In Mali's cotton belt, spatial variability in management practices, soil fertility and rainfall strongly impact crop productivity and the livelihoods of smallholder farmers. To identify crop growth conditions and hence improve food security, accurate assessment of local crop production is key. However, production estimates in heterogeneous smallholder farming systems often rely on labor-intensive surveys that are not easily scalable, nor exhaustive. Recent advances in high-resolution earth observation (EO) open up new possibilities to work in heterogeneous smallholder systems. This paper develops a method to estimate individual crop production at farm-to-community scales using high-resolution Sentinel-2 time series and ground data in the commune of Koningue, Mali. Our estimation of agricultural production relies on (i) a supervised, pixel-based crop type classification inside an existing cropland mask, (ii) a comparison of yield estimators based on spectral indices and derived leaf area index (LAI), and (iii) a Monte Carlo approach combining the resulting unbiased crop area estimate and the uncertainty on the associated yield estimate. Results show that crop types can be mapped from Sentinel-2 data with 80% overall accuracy (OA), with best performances observed for cotton (Fscore 94%), maize (88%) and millet (83%), while peanut (71%) and sorghum (46%) achieve less. Incorporation of parcel limits extracted from very high-resolution imagery is shown to increase OA to 85%. Obtained through inverse radiative transfer modeling, Sen2-Agri estimates of LAI achieve better prediction of final grain yield than various vegetation indices, reaching R 2 of 0.68, 0.62, 0.8 and 0.48 for cotton, maize, millet and sorghum respectively. The uncertainty of Monte Carlo production estimates does not exceed 0.3% of the total production for each crop type.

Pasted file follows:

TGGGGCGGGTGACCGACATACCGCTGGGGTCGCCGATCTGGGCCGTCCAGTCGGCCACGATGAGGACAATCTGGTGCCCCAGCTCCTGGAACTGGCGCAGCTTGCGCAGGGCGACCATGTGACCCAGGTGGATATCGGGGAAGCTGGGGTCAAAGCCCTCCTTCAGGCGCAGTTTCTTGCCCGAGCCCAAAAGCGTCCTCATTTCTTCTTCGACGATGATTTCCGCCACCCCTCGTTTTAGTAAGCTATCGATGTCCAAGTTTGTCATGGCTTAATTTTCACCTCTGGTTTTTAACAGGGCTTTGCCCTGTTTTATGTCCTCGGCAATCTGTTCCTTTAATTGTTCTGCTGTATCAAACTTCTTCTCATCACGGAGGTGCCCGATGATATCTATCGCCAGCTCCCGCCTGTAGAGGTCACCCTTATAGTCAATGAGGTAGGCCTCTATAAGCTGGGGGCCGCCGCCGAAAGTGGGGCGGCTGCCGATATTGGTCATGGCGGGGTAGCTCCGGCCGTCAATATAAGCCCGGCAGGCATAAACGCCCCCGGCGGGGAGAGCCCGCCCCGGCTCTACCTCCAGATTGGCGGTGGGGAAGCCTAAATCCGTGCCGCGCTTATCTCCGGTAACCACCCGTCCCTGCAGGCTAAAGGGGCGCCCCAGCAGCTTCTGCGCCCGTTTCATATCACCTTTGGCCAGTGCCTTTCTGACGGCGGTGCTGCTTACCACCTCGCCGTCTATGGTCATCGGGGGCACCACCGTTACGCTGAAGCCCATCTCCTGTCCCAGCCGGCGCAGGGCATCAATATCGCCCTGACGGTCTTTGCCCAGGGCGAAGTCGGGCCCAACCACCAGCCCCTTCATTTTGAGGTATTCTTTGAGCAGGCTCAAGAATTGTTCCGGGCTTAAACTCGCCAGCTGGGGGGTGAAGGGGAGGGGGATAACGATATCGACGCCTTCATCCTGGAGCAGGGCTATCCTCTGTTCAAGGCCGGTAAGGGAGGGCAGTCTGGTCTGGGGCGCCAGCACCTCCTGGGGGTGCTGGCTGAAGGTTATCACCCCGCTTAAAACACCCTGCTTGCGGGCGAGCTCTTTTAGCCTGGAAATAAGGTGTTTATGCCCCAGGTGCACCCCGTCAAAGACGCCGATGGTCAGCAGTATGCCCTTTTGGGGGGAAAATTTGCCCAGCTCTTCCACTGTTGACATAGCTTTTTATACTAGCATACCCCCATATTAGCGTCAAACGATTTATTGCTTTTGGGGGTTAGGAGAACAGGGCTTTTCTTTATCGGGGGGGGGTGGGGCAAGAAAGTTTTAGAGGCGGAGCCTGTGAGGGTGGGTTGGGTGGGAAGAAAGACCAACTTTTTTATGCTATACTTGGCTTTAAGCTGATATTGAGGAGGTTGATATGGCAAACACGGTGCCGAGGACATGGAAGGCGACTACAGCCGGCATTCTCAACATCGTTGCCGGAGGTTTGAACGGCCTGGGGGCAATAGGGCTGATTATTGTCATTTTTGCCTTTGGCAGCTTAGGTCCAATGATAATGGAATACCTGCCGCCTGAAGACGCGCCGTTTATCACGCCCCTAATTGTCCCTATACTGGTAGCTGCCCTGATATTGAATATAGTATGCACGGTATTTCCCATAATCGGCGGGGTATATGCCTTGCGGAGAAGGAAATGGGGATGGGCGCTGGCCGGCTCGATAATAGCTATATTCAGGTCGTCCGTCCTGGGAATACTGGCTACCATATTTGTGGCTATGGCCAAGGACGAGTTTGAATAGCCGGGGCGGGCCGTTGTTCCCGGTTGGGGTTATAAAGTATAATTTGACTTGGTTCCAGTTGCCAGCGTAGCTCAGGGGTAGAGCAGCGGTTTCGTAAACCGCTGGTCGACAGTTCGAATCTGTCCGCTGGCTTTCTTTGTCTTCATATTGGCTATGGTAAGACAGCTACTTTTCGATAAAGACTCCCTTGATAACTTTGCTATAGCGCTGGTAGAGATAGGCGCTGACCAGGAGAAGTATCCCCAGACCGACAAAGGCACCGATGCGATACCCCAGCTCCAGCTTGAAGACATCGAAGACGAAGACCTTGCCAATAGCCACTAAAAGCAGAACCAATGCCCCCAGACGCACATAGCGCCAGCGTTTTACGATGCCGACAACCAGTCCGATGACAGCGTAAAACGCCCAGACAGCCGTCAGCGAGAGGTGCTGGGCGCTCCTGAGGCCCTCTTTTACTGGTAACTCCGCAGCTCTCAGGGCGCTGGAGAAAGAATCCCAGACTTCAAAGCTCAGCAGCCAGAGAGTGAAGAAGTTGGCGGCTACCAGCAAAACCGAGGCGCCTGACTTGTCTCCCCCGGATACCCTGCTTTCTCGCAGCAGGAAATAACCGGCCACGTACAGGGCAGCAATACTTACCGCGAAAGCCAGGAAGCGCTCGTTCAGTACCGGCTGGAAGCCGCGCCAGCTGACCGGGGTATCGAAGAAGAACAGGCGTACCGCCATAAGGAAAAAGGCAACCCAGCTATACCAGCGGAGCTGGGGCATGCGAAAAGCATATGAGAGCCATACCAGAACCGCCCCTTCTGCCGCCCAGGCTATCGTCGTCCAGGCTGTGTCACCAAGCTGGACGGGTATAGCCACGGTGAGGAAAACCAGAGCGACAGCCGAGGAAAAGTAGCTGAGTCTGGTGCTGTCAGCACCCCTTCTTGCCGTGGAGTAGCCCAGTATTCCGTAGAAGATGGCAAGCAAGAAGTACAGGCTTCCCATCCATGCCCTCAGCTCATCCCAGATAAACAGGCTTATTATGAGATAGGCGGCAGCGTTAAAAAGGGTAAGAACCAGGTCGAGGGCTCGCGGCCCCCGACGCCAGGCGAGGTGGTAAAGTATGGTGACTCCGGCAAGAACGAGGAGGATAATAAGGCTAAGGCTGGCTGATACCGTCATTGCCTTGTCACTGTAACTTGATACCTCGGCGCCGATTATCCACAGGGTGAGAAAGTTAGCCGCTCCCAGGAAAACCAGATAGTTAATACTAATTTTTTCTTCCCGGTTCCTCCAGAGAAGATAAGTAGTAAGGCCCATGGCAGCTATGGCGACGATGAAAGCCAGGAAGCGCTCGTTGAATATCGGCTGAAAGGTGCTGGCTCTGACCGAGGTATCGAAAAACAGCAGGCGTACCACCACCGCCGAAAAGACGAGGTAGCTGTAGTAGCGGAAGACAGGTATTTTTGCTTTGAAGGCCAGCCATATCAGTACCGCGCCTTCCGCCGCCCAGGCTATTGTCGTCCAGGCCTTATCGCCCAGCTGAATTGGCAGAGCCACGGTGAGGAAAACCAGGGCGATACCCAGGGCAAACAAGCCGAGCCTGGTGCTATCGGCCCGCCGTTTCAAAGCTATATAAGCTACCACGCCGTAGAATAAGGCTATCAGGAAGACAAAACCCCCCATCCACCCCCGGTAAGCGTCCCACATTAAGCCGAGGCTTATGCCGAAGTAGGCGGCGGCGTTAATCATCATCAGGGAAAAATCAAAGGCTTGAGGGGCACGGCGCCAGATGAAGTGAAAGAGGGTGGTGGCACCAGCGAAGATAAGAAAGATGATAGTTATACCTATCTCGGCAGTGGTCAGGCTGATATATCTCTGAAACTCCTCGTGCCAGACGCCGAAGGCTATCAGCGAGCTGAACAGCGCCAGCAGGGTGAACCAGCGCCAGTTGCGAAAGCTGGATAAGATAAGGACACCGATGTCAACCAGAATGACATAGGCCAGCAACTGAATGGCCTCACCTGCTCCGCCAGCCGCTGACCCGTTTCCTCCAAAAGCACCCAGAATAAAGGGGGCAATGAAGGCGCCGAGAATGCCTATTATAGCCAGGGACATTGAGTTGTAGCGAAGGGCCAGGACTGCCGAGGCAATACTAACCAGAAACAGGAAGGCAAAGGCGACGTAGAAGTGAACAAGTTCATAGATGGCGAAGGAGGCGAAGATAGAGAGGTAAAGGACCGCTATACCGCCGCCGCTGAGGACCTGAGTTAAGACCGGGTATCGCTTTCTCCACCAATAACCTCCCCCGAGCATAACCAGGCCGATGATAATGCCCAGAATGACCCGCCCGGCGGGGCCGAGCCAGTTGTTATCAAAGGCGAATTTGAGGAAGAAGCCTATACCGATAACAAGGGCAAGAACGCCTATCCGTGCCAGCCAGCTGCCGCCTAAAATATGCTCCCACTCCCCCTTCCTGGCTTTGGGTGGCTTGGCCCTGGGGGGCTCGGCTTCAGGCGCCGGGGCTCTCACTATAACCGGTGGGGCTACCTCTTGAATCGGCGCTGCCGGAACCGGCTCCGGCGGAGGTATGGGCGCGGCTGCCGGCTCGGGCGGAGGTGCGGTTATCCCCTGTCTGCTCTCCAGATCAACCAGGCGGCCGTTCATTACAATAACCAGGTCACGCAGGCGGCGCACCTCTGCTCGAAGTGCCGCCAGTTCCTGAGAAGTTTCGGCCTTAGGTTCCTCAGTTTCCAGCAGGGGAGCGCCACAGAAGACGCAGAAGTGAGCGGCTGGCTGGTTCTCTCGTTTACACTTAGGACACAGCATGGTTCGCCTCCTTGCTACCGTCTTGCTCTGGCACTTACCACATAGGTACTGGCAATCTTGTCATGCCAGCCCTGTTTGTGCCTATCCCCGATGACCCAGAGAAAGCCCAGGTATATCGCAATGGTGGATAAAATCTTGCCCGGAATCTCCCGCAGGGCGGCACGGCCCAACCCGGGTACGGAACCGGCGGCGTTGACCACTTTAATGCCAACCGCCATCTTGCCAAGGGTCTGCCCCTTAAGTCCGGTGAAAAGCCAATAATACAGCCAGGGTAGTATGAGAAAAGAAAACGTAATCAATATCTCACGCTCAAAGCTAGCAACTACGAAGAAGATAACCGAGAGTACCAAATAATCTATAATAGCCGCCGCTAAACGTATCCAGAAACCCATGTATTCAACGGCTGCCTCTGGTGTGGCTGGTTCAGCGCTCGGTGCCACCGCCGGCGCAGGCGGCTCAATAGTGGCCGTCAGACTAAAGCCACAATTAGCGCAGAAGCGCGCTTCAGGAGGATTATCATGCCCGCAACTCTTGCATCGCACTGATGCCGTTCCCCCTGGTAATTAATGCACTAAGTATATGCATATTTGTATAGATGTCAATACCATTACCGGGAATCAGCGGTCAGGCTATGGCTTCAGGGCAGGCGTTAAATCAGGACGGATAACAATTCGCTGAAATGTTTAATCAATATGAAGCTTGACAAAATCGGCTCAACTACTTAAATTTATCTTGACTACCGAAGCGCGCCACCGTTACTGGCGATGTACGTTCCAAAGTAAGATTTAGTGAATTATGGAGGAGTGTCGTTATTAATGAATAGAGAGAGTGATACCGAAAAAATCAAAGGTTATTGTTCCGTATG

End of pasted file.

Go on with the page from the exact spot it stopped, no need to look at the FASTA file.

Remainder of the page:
... Recent advances in sensor technology and the availability of free high-resolution (spatial and temporal) multispectral satellite images have afforded an opportunity to forecast yield as well as mapping spatial distribution on a near real-time basis for regions where this was previously not feasible, such as Africa . Nevertheless, at the present time satellite data is not yet mature enough to be used in traditional phenotyping platforms due to restricted pixel resolution. ...